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    I'll give it one more week & then I'm deleting my account – user49 Mar 17 '14 at 21:07
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    @timprebble I fully understand you and will likely do the same. If "the powers that be" decide to keep the mixed user groups in the sound.stackexchange.com theres really no point. I have talked this with Andrew Spitz who started it all and owns the socialsounddesign.com URL. He knows of how we feel and seems to agree with us about the current issues. – ErikG Mar 18 '14 at 8:33

No music production; no live sound; no home theater audio; no audiophile types of questions please.

As selfish as it may be, I really want the old community back the way it was. It was a wealth of information at any point of time, and though there wasn't as many questions being asked, the ones that were posted generated a lot more discussion and the results were always useful to all of us. We had many people with a wealth of experience (tim prebble, Stavrosound, and Jay Jennings to name a few) and it would be terrible if they left the site because of the clutter in this site now. There is nothing appealing about the questions currently being posted. I appreciated SSD because it was a place where young and/or struggling sound designers needed help overcoming problems that they were facing and the community was there to aid them. Sound design is really not that simple and SSD was a place we could learn without all the rubbish clutter that usually goes along with the sound discipline. So please just let this be a page about sound design for film, tv, and animation. Let everything else filter off to a general sound page.

P.S. Please, listen to Tim!

  • Sad to say, but I think Stavrosound has already left us. – Steve Urban Mar 16 '14 at 6:34
  • that is terrible news! An actively contributing member who gave us a wealth of information. @AndrewSpitz Com'on guys please don't let all that work in SSD go to waste. The mechanics of the site matters little to what the content holds. – user6513 Mar 16 '14 at 6:42
  • Seriously? That's sad.. I liked stavrosound's responses. Has he left for good? – Arnoud Traa Mar 16 '14 at 11:16

I'm definitely not by any stretch considered a professional when it comes to sound design. My experience lies mostly in broadcasting, various kinds of studio work and field recording.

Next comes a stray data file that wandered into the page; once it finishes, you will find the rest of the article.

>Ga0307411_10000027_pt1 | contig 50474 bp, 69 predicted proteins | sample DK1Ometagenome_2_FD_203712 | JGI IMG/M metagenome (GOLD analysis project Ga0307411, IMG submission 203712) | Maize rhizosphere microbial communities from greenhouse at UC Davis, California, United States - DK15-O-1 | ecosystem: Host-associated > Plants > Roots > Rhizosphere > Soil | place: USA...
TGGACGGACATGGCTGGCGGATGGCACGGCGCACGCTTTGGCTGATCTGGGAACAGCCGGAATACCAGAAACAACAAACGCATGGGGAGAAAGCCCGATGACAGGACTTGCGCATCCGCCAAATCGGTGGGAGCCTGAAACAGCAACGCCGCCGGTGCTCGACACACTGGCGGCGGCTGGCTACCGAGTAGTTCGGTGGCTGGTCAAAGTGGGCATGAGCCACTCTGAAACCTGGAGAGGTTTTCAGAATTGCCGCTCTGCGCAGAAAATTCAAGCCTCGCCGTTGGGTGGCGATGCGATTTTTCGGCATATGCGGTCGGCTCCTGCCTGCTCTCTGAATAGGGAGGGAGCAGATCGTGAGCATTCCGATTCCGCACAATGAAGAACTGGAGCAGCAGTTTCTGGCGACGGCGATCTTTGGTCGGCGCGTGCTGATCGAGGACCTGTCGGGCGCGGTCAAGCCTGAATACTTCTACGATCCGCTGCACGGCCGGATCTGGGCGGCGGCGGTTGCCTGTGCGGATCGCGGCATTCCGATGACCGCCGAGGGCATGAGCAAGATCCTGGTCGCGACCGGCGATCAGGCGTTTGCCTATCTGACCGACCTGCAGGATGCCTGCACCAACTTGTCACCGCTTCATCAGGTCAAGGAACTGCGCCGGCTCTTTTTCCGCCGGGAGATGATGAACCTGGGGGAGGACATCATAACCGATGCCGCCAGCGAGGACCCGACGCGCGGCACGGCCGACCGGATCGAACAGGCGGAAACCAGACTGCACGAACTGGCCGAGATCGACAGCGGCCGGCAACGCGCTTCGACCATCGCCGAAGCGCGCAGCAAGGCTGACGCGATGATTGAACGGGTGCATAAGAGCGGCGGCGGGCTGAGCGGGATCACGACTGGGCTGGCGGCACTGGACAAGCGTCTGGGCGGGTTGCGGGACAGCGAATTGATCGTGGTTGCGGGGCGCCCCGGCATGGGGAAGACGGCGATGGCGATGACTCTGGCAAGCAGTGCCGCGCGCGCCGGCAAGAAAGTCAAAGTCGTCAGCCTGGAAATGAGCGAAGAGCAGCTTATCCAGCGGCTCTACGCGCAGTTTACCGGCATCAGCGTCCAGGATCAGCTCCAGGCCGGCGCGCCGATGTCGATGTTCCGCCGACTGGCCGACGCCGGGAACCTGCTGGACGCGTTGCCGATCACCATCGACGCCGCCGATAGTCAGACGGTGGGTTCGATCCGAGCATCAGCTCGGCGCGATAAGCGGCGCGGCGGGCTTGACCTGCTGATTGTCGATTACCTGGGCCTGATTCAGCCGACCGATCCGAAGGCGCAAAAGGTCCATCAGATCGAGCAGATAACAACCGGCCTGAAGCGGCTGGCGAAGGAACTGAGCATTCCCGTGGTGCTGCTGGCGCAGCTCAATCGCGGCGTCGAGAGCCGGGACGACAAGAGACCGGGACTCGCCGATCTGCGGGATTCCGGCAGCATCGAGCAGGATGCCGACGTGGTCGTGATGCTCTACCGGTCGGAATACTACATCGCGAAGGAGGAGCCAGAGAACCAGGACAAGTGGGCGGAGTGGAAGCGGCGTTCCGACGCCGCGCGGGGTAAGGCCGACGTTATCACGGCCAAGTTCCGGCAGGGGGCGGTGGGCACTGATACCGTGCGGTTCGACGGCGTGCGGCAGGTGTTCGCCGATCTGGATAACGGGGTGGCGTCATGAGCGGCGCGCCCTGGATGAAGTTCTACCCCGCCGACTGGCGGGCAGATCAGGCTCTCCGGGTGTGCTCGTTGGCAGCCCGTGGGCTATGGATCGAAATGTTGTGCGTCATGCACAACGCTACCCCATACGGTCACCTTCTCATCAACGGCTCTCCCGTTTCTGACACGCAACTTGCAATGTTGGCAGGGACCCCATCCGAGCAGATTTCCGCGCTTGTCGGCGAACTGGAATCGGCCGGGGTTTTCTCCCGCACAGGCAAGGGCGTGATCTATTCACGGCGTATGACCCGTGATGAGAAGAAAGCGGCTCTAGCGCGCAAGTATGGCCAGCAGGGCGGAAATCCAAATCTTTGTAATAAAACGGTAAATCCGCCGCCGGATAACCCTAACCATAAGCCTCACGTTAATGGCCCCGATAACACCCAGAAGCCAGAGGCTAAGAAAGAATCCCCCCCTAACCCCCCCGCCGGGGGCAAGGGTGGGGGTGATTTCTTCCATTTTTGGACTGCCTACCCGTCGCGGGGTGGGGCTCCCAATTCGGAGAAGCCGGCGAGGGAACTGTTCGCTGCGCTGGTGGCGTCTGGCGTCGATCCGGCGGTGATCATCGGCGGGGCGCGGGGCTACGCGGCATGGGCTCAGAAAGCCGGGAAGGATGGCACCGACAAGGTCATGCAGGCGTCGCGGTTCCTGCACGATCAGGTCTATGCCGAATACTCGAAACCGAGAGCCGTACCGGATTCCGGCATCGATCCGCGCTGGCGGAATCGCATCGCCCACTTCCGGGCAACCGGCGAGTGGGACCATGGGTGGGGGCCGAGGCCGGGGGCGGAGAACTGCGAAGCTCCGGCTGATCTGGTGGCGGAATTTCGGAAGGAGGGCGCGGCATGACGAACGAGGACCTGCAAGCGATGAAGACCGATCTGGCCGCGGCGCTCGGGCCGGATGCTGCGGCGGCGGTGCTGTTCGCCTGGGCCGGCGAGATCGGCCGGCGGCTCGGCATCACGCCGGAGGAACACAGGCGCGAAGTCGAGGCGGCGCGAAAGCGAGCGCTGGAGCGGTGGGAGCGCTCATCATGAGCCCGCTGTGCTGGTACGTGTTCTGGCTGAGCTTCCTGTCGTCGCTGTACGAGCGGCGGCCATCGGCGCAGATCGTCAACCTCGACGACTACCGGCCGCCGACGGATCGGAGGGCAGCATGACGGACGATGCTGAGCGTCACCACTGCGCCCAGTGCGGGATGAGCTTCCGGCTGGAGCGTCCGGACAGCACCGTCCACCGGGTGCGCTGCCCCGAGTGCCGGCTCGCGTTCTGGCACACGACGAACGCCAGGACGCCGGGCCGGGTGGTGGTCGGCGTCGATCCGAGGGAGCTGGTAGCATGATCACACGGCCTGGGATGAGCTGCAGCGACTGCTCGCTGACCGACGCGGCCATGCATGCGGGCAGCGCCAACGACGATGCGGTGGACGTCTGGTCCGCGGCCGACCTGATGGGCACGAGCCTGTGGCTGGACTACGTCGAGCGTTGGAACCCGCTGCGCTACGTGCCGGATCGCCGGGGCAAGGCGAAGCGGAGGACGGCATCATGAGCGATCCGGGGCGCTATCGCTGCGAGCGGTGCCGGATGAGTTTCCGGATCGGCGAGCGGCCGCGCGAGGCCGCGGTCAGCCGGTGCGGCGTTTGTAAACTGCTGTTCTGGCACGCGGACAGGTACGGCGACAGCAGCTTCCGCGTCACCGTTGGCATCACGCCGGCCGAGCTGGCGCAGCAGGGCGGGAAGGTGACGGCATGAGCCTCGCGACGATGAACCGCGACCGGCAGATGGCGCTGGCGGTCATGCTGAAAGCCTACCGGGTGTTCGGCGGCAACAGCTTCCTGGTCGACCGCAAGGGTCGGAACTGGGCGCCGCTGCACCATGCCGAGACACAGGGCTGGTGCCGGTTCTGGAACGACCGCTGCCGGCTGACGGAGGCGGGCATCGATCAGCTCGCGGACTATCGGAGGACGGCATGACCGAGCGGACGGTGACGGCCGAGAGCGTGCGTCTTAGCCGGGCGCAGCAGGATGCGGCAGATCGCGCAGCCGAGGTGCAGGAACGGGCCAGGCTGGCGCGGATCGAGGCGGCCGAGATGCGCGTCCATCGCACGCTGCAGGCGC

I'm not positively certain that questions boiling down to "I've got all this stuff, how do I hook it up?" are good for the site in the sense that they're questions that would engage more experts. On the other hand, they do provide some "Hey, I can answer that!" moments for users that are a bit shy to answer more difficult questions.

Still, I think there can be an expected twist to them that might make them useful, more interesting and more attractive to people at higher skill levels. If they're more about acoustics than actually plugging things in and getting them to work, then they might be a better fit. A question about setting up a PA for a live gig isn't all that interesting, but if you've got strange nooks in the room that do weird things to toms and snares, then it does seem to go to another level.

That said, I wouldn't want to discourage gear questions - but that hasn't been the case from what I've seen. If someone is having a hard time getting a recorder to work, or something else, and can explain a specific problem - that's been well-received.

In short, I think holding true to Sound Design is a good idea, and there's some wiggle room in there for broader, but still interesting questions that fit under that umbrella. They might not be strictly about sound design, but they would be of interest to those that design sound.

I'm in no way calling this an absolute - this is purely just thoughts I had while I was going through a bunch of questions during the massive tag cleanup we've been working on. Feel free to agree, disagree, - this is just like any other opinion you'll see collect here, I just happen to have a diamond next to my name while writing it.

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    Agree with many of your points. My personal frustration with the "I've got this kit, how do I us it……" this invariably comes back to not reading the manual and a lack of effort learning the kit. Most people on here (professional and amateur) have invested a great deal of time to get to where we are today and it can be frustrating that others are not prepared to do the same. In the same boat are questions that have been asked before (not bothered to search) and the "how do I make the synth sound from this track". This could be improved by insisting people make their questions more specific. – Bit Depth Mar 9 '14 at 11:30